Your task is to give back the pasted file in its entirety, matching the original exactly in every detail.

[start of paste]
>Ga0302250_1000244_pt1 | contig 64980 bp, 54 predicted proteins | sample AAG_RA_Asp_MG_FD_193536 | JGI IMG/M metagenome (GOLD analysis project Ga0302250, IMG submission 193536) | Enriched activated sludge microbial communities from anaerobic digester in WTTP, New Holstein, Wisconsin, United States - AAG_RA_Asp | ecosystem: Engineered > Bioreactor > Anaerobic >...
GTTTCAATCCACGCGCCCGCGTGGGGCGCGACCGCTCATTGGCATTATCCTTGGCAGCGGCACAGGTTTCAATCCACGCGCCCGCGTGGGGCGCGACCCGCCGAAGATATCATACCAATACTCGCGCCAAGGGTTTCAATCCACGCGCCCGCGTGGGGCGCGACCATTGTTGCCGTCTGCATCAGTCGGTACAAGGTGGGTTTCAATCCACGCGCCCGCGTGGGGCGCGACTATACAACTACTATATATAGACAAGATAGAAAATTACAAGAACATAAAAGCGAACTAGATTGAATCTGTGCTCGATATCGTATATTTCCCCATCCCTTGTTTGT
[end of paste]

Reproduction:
>Ga0302250_1000244_pt1 | contig 64980 bp, 54 predicted proteins | sample AAG_RA_Asp_MG_FD_193536 | JGI IMG/M metagenome (GOLD analysis project Ga0302250, IMG submission 193536) | Enriched activated sludge microbial communities from anaerobic digester in WTTP, New Holstein, Wisconsin, United States - AAG_RA_Asp | ecosystem: Engineered > Bioreactor > Anaerobic >...
GTTTCAATCCACGCGCCCGCGTGGGGCGCGACCGCTCATTGGCATTATCCTTGGCAGCGGCACAGGTTTCAATCCACGCGCCCGCGTGGGGCGCGACCCGCCGAAGATATCATACCAATACTCGCGCCAAGGGTTTCAATCCACGCGCCCGCGTGGGGCGCGACCATTGTTGCCGTCTGCATCAGTCGGTACAAGGTGGGTTTCAATCCACGCGCCCGCGTGGGGCGCGACTATACAACTACTATATATAGACAAGATAGAAAATTACAAGAACATAAAAGCGAACTAGATTGAATCTGTGCTCGATATCGTATATTTCCCCATCCCTTGTTTGT